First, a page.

It's a feeling echoed by Jules Fallon, co-owner of Irish model agency 1st Option, which supplies models for high-end designers. The demand for plus-size models has been growing so much that Jules has stepped in front of the camera herself in recent times.
"We are finding the demand is coming from all angles," says Fallon. "I think it's definitely changing."
Nonetheless, Fallon has just had a troubling experience sending some of her girls to model in the London Fashion Week.
"One of the girls had a 35.5-inch hip measurement and the agency refused to put her through, saying the absolute limit was a 35-inch hip," says Fallon. "In Spain, they check the Body Mass Index of the models in Madrid Fashion Week to make sure they are a healthy weight. London is just crazy."
The fashion industry appears to be singing from different hymn books from country to country.
A judge on Australia's Next Top Model says there is no market for plus-size models in Oz.
"We could have a plus-size model win the competition and she would end up doing catalogues for Target (department store)," says Charlotte Dawson.
Kristi Kuudisim, one of Ireland's most in-demand plus-size models, says she never even considered modelling as a career option until she moved here seven years ago.
"In Estonia, they just want skinny models." She claims there still are not very many plus-size models working consistently in Ireland but that she is getting busier by the year.
"I notice even the fashion magazines in the last six months have had bigger models in them. Six years ago, you wouldn't find one," says Kuudisim.
"I don't think it's a novelty -- but there are certain clothes that look better on skinny women. But there should be a market for both because there are some clothes that look better filled out."
Kuudisim rejects the notion that the use of plus-size models is normalising obesity. "A plus-size model is still a model," she insists. "You have to be toned. I don't sit on a couch doing nothing. I don't starve myself but I eat healthily and work out."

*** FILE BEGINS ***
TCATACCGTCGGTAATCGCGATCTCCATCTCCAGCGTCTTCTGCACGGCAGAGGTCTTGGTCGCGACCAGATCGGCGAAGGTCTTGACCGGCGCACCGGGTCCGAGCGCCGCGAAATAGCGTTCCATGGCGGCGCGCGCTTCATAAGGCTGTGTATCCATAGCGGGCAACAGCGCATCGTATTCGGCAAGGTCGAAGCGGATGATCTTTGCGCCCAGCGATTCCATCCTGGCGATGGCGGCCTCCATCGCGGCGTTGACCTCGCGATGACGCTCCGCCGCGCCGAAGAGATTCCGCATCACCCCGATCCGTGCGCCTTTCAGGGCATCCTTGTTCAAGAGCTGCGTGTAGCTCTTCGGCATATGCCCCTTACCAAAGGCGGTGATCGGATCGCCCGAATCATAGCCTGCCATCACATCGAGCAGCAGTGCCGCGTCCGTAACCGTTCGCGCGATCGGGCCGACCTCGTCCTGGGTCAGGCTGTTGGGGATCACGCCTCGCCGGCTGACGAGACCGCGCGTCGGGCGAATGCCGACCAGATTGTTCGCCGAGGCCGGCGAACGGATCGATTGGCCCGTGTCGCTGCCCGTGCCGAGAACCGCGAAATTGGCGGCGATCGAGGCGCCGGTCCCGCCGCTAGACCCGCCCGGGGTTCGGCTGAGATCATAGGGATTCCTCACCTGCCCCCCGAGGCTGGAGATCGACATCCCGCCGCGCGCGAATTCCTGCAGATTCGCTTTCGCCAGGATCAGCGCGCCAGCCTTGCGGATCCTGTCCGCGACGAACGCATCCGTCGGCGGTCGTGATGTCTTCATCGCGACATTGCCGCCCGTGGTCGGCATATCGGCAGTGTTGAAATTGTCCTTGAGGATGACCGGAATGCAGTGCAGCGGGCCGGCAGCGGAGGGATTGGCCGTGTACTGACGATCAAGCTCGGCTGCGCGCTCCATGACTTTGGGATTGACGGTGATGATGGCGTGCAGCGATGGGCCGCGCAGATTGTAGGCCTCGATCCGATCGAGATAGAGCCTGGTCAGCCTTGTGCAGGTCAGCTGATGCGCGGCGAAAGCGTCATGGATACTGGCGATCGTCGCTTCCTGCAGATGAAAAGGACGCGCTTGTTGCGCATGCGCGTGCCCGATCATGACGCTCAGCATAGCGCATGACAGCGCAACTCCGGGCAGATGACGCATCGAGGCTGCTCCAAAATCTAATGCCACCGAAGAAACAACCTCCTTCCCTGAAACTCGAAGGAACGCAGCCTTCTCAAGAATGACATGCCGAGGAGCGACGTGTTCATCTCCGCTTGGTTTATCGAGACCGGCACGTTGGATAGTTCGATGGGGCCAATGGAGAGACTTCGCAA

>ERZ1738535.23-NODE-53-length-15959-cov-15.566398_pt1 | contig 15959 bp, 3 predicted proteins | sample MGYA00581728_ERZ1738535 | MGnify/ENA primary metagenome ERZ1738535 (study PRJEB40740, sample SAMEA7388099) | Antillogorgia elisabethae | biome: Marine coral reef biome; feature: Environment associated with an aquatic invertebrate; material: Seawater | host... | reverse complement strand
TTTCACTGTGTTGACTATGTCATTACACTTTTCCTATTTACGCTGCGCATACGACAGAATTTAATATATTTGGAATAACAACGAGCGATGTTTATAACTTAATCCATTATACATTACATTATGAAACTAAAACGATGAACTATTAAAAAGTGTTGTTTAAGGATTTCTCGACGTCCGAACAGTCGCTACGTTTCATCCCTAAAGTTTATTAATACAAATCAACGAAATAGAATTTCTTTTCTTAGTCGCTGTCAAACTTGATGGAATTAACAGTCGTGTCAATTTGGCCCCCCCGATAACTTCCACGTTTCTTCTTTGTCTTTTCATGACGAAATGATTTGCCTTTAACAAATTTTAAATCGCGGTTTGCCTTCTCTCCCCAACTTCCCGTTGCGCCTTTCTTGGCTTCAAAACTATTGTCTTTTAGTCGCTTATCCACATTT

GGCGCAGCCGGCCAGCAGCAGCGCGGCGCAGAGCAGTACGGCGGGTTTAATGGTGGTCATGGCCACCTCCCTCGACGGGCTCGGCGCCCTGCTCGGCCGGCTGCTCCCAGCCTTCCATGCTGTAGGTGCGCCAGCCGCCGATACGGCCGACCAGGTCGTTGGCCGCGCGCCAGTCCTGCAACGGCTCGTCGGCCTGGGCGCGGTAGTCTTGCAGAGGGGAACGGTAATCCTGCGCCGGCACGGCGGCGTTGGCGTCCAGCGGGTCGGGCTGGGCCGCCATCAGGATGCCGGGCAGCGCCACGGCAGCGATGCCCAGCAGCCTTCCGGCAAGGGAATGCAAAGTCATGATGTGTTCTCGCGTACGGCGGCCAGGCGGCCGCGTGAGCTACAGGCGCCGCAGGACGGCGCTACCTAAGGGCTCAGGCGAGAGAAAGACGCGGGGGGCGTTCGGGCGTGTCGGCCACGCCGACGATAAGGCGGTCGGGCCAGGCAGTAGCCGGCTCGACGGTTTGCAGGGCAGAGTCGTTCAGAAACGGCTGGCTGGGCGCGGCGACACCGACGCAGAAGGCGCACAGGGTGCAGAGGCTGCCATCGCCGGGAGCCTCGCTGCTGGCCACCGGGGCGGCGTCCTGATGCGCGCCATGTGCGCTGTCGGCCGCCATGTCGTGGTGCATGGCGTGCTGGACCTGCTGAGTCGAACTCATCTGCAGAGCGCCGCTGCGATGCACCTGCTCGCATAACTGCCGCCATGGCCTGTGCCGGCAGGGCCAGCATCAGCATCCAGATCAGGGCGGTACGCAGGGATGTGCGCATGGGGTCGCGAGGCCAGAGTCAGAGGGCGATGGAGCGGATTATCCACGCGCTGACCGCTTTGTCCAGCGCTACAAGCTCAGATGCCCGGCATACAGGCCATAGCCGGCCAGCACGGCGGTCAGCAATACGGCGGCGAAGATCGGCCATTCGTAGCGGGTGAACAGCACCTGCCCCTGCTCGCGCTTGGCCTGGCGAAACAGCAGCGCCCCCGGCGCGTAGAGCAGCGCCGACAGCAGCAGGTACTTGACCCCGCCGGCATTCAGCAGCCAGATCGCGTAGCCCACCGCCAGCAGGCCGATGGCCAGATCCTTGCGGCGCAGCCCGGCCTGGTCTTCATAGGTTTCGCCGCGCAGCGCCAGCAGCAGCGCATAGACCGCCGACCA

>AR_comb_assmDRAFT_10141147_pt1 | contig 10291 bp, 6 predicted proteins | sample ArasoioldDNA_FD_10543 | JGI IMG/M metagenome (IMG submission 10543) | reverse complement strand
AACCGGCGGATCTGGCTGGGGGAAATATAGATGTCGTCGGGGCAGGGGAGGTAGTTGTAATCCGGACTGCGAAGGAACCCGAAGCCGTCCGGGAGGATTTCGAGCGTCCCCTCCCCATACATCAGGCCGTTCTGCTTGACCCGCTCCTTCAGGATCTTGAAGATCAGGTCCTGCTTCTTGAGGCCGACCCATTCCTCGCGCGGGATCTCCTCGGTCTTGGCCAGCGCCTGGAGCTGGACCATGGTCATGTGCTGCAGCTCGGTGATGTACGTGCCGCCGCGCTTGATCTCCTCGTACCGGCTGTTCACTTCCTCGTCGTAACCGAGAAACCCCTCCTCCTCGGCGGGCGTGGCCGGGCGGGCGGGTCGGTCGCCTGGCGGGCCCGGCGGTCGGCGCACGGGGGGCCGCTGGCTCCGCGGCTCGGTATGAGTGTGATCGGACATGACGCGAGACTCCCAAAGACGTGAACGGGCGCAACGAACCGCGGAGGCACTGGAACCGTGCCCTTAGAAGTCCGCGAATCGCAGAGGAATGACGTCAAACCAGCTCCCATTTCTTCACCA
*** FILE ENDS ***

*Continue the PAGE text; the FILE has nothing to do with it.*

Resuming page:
So the demand is there -- is it just a case if when, not if, the high-fashion industry gives in wholeheartedly to it?
Kuudisim says the nature of the work she is attracting is changing. "I'm being called to do a lot of editorial work (high-end magazine photoshoots)," she says. "That didn't happen before."
Jules Fallon thinks that magazines like Vogue, Glamour and V are "testing the water". There has been debate over the real value of highly publicised shoots carried by US Glamour and V when the plus-size models used are frequently depicted nude or semi-nude. Is this promoting the larger woman in the context of fashion, or simply fetishising their bodies?
Then there is the argument that what fashion considers plus-size ("anything from a size 10 or 12", says Kuudisim) is not so in the real world. 'Plus-size' model Lara Stone is a size eight, but because her body shape is not androgynous -- she has hips and breasts -- she is lauded as a poster girl for the fuller-figured woman.
"The likes of Vogue are not going to change overnight," says Jules Fallon.
"But I do think the day of heroin chic look is binned and gone. LA celebrities are a good watermark of where the industry is at. The 'lollipop ladies', heads bigger than their bodies, are disappearing. They are starting to change their attitudes that being skinny is not going to necessarily get you a job."
Whether the runway can be as fashion-forward is still up for debate.